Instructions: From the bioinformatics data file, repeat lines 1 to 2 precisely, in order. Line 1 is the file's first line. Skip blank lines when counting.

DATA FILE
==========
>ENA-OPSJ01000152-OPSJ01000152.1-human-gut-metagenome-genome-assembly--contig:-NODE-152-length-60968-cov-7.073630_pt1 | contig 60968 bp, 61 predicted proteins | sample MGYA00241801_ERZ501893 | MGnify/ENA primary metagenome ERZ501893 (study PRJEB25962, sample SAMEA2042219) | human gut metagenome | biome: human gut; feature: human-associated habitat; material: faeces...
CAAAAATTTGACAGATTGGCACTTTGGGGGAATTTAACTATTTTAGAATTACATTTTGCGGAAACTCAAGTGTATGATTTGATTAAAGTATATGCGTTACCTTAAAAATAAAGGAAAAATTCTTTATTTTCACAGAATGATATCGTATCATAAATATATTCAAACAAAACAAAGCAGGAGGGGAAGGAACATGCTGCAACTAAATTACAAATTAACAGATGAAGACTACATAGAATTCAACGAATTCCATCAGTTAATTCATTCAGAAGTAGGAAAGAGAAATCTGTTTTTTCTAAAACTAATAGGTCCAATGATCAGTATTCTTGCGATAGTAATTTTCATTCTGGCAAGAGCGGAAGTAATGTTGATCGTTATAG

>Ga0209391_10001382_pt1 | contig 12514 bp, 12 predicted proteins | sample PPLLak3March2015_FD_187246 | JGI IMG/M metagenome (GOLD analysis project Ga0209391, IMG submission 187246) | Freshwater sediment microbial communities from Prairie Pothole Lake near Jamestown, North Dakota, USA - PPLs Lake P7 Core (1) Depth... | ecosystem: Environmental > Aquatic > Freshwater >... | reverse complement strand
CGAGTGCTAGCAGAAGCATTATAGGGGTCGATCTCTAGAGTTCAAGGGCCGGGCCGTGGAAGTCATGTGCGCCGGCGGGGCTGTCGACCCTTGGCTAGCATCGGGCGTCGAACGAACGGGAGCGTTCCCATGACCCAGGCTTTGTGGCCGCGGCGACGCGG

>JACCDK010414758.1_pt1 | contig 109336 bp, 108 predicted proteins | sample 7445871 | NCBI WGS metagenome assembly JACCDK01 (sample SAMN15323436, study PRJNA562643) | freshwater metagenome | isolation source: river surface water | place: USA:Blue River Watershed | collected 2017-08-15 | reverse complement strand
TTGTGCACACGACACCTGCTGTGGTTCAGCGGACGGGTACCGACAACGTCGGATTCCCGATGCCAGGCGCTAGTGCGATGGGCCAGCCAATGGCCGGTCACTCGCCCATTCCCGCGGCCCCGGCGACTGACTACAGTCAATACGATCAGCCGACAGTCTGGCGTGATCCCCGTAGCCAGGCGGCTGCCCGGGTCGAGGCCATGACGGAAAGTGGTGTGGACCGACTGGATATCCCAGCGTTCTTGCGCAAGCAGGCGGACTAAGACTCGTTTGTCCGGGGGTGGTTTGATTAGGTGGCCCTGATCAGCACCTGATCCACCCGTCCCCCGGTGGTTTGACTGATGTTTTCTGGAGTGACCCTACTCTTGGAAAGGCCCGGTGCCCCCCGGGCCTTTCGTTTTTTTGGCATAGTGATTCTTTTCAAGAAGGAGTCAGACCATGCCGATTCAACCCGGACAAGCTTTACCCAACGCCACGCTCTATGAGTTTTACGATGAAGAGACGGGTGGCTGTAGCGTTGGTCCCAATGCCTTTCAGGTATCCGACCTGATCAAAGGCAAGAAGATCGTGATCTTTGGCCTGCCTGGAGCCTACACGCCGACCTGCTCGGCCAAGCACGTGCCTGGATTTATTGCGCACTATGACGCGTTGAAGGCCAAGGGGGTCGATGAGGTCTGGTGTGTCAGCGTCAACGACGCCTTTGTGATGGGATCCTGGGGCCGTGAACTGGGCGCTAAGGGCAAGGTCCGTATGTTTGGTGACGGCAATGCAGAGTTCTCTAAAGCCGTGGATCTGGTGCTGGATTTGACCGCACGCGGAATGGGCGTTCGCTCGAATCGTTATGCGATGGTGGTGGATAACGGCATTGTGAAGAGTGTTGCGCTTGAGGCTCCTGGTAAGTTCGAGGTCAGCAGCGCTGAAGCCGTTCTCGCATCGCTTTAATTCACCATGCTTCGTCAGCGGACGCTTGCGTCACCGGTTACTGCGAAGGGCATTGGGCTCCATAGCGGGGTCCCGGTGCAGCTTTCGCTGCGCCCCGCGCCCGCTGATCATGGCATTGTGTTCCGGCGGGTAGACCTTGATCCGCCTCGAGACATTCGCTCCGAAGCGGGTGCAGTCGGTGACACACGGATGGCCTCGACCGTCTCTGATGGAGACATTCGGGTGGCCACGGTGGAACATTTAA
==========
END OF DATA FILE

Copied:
>ENA-OPSJ01000152-OPSJ01000152.1-human-gut-metagenome-genome-assembly--contig:-NODE-152-length-60968-cov-7.073630_pt1 | contig 60968 bp, 61 predicted proteins | sample MGYA00241801_ERZ501893 | MGnify/ENA primary metagenome ERZ501893 (study PRJEB25962, sample SAMEA2042219) | human gut metagenome | biome: human gut; feature: human-associated habitat; material: faeces...
CAAAAATTTGACAGATTGGCACTTTGGGGGAATTTAACTATTTTAGAATTACATTTTGCGGAAACTCAAGTGTATGATTTGATTAAAGTATATGCGTTACCTTAAAAATAAAGGAAAAATTCTTTATTTTCACAGAATGATATCGTATCATAAATATATTCAAACAAAACAAAGCAGGAGGGGAAGGAACATGCTGCAACTAAATTACAAATTAACAGATGAAGACTACATAGAATTCAACGAATTCCATCAGTTAATTCATTCAGAAGTAGGAAAGAGAAATCTGTTTTTTCTAAAACTAATAGGTCCAATGATCAGTATTCTTGCGATAGTAATTTTCATTCTGGCAAGAGCGGAAGTAATGTTGATCGTTATAG